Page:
Although it was an unearthly hour to get up, it was worth it. At just after4:30am I was sat in the garden staring at the reddened moon as it was eclipsed by the earth’s shadow. Only the longest wavelengths of light refracting around the earth were reaching the moon staining it crimson. This one was a rarity coinciding with a Super Moon (when the moon is closest to the earth).
The next combo is not until 2033.
For me it was the first time in 25 years since I’d seen it way back in February 1990 when in my second year of teaching in Milton Keynes. On that night is was cold and frosty and I caught sight of the red moon between the rooftops.
This time the night was warm and cloudless right up to totality – although it clouded over thereafter.
Above the Rooftop 2015
Ghostly Orange Glow
Close Up Blood Moon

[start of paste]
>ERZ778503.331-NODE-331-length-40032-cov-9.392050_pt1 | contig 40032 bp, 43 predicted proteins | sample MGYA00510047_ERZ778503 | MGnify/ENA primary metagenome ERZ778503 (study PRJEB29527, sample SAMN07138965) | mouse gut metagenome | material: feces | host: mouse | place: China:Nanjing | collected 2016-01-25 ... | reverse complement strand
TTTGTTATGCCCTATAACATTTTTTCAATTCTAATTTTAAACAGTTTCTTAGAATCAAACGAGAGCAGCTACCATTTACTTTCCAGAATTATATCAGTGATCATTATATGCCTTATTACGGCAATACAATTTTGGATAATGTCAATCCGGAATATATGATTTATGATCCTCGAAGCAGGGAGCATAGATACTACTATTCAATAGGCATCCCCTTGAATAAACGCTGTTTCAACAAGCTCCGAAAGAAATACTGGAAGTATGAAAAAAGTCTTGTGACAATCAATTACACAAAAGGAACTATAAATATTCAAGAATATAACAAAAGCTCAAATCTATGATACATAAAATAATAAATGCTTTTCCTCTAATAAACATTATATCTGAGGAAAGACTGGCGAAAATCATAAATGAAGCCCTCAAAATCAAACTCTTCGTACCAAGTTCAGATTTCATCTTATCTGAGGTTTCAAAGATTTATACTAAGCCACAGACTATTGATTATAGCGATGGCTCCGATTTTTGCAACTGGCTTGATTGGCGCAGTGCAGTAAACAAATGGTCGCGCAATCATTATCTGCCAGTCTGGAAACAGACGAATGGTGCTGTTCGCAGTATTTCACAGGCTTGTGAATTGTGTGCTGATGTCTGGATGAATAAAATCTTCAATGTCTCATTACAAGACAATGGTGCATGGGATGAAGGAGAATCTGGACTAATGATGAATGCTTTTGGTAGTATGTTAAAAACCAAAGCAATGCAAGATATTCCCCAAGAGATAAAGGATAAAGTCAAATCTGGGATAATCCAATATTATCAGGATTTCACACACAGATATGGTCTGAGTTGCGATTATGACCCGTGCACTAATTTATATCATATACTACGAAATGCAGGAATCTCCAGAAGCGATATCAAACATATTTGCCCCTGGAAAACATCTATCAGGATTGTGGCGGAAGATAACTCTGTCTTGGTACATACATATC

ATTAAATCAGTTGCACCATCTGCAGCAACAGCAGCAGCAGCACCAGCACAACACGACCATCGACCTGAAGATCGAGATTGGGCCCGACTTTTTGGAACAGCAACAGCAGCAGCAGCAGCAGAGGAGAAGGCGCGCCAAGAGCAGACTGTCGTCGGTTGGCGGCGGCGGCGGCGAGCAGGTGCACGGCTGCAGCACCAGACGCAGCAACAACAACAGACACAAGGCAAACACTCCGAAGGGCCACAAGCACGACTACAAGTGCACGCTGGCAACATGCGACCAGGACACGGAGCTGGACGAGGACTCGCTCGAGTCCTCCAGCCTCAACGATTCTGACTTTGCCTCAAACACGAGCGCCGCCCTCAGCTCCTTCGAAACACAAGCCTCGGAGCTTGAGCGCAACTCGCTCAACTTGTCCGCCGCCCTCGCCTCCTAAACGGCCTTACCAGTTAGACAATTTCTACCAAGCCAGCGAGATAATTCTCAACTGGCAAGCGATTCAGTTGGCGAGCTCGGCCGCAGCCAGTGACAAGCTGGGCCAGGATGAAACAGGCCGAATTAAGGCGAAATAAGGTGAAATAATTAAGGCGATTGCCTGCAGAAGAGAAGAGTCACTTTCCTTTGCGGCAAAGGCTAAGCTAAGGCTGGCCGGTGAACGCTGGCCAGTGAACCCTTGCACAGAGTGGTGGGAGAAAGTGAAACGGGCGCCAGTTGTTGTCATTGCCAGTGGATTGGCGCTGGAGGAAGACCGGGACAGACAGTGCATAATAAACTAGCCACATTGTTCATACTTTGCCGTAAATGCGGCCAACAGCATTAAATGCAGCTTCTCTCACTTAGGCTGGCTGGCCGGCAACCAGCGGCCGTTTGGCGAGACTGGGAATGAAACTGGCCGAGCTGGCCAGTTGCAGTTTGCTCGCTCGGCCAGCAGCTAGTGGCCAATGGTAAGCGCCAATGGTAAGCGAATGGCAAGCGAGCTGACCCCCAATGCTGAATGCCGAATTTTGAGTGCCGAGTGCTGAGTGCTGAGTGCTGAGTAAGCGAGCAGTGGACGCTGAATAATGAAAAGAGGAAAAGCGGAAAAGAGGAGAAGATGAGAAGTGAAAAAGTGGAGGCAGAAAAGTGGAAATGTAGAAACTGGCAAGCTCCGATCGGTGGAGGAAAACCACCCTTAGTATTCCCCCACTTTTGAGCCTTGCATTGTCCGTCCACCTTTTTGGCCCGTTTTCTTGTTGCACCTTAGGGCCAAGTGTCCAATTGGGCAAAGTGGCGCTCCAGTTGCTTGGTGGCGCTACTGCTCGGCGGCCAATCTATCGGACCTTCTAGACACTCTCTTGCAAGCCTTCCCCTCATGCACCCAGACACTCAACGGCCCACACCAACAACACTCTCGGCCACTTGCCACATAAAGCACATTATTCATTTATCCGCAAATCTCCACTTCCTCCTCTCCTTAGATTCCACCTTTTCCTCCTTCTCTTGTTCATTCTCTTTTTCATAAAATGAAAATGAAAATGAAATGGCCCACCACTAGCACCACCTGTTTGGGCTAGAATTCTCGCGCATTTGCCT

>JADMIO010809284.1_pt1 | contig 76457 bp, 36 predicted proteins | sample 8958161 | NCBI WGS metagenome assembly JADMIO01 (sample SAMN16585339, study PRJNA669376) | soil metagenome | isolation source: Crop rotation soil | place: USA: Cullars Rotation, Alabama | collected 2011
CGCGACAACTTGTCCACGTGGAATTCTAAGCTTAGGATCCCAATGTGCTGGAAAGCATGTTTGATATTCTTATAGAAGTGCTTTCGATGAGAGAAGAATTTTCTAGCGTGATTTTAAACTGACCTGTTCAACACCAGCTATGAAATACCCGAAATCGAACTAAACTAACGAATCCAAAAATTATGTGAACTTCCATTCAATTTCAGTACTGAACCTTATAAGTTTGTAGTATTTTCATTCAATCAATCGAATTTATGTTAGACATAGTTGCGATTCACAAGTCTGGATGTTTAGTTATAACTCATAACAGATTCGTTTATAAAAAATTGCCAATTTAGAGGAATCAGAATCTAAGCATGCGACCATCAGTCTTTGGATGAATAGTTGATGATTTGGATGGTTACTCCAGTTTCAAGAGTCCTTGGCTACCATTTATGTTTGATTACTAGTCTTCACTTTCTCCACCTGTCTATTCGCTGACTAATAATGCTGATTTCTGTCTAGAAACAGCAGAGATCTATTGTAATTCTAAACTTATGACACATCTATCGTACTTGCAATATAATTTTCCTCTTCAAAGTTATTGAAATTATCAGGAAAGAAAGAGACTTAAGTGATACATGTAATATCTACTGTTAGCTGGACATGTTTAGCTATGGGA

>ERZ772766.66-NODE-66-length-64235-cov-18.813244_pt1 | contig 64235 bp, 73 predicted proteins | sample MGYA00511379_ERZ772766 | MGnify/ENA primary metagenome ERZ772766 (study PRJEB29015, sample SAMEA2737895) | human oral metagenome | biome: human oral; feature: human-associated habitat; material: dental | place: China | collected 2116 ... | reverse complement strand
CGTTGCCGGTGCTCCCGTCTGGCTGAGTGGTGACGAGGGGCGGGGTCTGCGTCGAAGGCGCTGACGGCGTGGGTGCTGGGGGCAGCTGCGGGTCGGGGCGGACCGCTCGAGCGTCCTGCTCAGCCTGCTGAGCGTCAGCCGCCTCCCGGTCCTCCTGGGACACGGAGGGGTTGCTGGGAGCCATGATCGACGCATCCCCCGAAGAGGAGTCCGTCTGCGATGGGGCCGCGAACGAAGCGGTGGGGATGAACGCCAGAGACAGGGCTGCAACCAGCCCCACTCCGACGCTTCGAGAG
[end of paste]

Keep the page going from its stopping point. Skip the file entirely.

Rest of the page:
Many of you will have witnessed some sort of eclipse of the sun today. Sadly no such event occurred here in Tanzania where the sun remained bright and full, whilst baking down upon us.
The moon was I assume somewhere up there in the blue, near to but not over the shining sun.
I have been lucky enough to witness a total eclipse back in 1999 whilst on holiday in Brittany. We made the long trip up to Cherbourg in Normandy to watch the eclipse together with many who had sailed across the sea from Britain, including my parents.
It was a cloudy day and the cloud was seemingly impenetrable but as totally approached the world got suddenly dark, as if it were night. The lights in the harbour came on and the seagulls screeched. Then in the dark the clouds parted, just enough to give us a fleeting glimpse (no photo). Totality lasted but a few minutes and then like someone switching on a light it grew bright (even though most of the sun was still covered).
That was my one and only total eclipse in almost 50 years on this planet. The next visible here in Tanzania will occur on September 1st 2016 (partial). If I’m still here (as I hope to be) it’s a definite watch!
If you saw the eclipse I hope you enjoyed it. 🙂